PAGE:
UPDATED: Merck's hepatitis C cocktail drug fails a 4-week challenge

After sending out signals that it might be running into trouble with a short-duration study of a new triple combination drug for its hepatitis C regimen, Merck ($MRK) investigators hailed the clear success of an 8-week test but confirmed analysts' fears in a batch of 4-week data released at the meeting of the American Association for the Study of Liver Diseases.

A mix of grazoprevir/elbasvir (MK-5172/MK-8742, MK-5172A)--the company's investigational NS3/4A protease inhibitor and NS5A inhibitor, in combination with Gilead's Sovaldi (sofosbuvir), an NS5B nuc inhibitor, clearly hit the mark with a 94.7% cure rate for treatment naïve cirrhotic patients at 8 weeks. But the combination fell well short of the goal line on efficacy at 4 weeks, with a cure rate of 38.7%. At 6 weeks the triple hit an 80% cure rate in the treatment-naïve group of cirrhotic patients while the non-cirrhotic cohort hit 86.7%--shy of the 90% level some analysts believe Merck is likely to face as a competitive hurdle cleared by rivals. All the patients in the study were genotype 1.

Merck's team declared the numbers were a win, but several analysts concluded that Gilead ($GILD) is the real winner today. In premarket trading Monday, Gilead's shares jumped more than 2% as the market potential for Merck's rival approach faded somewhat. The focus at Merck, which saw its shares slip about 2% this morning, will now be on new studies that include a new hep C drug--MK-3682--recently added to its portfolio.

"GILD's Harvoni clearly is best-positioned to lead the market at least until MRK successfully develops the Idenix nuc," wrote Leerink's Seamus Hernandez. "That said, consistent cure rates of >90% after 12 weeks of therapy for MRK's dual regimen across a wide range of GT1 patients suggest a competitive profile with ABBV and an opportunity to gain share from GILD and ABBV via managed care contracting."

"The 38% SVR rate for the 4-week regimen was well below our expectations and removes a risk of premature shortening of duration for HCV," Geoffrey Porges at Bernstein noted. "The other results of the trial were not particularly impressive, and it appears that two Merck drugs (MK5172 and MK8742) are probably no better than one Gilead drug (ledipasvir). The high rates of relapse, and of resistance variants, will cause concern."

Roger Perlmutter

Porges had already flagged remarks by R&D chief Roger Perlmutter, noting that Merck has been downplaying the commercial implications in failing to come up with a quick cure for hepatitis C.

"Based on these comments," Porges noted earlier, "we think it is reasonable to expect a significant degree of variability in SVR rates across patients in the C-SWIFT study; further, we believe the study is unlikely to achieve a 90% SVR rate based on 4-wk (and even 6-wk) treatment duration. Any result short of 90% SVR rates is unlikely to generate usage based on the efficacy levels of GILD's and ABBV's all-oral regimens when given for the full duration studied in their respective Phase III trials."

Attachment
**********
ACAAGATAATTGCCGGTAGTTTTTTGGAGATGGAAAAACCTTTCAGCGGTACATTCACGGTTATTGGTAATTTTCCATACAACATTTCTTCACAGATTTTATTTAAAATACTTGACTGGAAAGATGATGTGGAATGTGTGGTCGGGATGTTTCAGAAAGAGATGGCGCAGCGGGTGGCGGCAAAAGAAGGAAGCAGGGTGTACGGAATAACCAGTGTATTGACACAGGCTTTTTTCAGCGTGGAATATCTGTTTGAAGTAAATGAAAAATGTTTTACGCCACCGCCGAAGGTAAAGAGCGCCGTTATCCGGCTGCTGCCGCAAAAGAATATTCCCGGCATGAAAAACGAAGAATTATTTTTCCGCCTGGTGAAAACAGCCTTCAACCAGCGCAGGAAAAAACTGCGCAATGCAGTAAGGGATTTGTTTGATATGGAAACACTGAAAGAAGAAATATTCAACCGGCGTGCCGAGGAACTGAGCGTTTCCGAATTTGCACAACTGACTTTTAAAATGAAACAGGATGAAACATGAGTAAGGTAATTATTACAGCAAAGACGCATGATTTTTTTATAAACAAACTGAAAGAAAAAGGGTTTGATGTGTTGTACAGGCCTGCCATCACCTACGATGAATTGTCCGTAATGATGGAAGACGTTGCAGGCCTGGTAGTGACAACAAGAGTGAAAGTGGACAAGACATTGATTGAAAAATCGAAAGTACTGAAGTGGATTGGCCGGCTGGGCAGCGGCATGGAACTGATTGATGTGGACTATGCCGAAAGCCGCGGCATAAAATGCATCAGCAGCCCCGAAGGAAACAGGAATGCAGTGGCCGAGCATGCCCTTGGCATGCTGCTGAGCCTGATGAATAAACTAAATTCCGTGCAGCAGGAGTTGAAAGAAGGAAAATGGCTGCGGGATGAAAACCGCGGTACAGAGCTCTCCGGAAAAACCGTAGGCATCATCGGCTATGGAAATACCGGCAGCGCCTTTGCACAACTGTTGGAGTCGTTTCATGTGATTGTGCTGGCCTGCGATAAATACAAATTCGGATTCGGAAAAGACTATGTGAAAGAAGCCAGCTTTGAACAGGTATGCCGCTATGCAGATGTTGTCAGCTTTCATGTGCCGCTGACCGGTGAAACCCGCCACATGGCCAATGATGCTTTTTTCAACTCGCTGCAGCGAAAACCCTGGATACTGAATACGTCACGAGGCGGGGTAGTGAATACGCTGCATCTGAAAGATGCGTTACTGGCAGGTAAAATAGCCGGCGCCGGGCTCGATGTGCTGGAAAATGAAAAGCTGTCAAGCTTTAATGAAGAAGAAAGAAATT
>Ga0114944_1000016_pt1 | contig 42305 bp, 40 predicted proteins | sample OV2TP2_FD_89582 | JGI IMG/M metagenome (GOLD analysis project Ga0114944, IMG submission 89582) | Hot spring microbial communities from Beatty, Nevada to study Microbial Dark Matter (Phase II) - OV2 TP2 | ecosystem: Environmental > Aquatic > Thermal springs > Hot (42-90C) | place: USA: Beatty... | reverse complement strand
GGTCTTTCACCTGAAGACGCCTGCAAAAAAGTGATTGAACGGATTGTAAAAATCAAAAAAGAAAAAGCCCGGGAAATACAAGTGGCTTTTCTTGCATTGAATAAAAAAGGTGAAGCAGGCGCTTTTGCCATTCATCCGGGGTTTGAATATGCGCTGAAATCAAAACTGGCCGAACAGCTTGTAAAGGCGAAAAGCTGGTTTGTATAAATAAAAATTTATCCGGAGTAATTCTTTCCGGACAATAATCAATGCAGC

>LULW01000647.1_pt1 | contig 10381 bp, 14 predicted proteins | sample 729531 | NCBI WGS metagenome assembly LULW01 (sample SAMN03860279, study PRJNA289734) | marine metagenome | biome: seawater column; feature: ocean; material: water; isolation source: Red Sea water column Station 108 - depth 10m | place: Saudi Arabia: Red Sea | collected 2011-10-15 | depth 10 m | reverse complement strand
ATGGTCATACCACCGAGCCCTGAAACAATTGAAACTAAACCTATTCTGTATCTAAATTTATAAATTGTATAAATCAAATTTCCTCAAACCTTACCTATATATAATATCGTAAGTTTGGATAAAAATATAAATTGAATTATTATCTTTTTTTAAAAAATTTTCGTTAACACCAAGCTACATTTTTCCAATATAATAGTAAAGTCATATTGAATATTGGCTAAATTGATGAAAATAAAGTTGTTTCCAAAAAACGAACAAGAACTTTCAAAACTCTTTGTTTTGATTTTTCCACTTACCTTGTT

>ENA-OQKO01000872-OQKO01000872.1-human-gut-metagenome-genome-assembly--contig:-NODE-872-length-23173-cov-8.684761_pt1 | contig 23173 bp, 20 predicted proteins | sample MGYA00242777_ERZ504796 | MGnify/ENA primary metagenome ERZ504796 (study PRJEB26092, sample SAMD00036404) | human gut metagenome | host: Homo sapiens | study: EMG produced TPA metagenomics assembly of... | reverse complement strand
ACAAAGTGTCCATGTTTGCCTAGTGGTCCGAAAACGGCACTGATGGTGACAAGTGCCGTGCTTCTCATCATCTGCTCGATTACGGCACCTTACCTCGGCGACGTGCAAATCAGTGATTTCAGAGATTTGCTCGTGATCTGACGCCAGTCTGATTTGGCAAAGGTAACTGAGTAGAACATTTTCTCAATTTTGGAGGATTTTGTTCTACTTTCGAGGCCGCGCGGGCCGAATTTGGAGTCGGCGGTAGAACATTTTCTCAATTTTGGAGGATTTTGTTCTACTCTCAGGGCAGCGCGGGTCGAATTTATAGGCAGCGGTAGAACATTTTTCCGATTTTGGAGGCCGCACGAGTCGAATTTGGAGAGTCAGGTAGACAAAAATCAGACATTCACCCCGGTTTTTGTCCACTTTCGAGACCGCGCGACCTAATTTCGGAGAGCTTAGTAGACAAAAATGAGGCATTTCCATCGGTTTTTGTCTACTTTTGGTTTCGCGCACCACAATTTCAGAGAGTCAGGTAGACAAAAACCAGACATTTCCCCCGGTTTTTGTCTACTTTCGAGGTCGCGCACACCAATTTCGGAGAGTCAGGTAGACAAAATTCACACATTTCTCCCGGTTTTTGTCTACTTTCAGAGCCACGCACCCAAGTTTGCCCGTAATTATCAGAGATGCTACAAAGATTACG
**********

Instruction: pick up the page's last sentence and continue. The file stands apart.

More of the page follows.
Merck's next step will be to cut loose from Sovaldi and get its own MK-3682--acquired in the $3.85 billion Idenix buyout--into a slate of Phase II studies that will look at 8-week results. And Merck says it may once again go even shorter than that. At this point, a variety of new therapies are coming along that will likely eliminate the virus--the rivalry now centers on just how fast it can be done reliably.

Dr. Eliav Barr, VP of infectious diseases, Merck Research Laboratories

"Our goal is to establish a simple, effective, well-tolerated regimen that is applicable across the diverse population of patients with HCV," said Dr. Eliav Barr, vice president, infectious diseases, Merck Research Laboratories. "The preliminary data provide us with the confidence to initiate our C-CREST study to evaluate a triple combination comprising Merck's investigational candidates from three major therapeutic classes of HCV medicines."

For payers, any news of successful progress with these new cocktails that don't belong to Gilead will be welcome. Payers, led by Express Scripts ($ESRX), have been kicking back hard at Sovaldi's $84,000 price tag, calling it an unbearable burden which threatens their stability. Just a few weeks ago Gilead won an approval for Harvoni, a combination of sofosbuvir and ledipasvir, for use in 8- and 12-week regimens. AbbVie ($ABBV) is pushing hard with its own rival cocktail, with a resurgent Merck hustling to play catchup and stay in the first group of rivals to follow on Gilead's success.  

At this stage of the race, Merck is still poised to become a major player once again in hepatitis C, but without some of the marvelous cure rates that have become widely expected in the post-interferon drug class now taking shape.

- here's Merck's release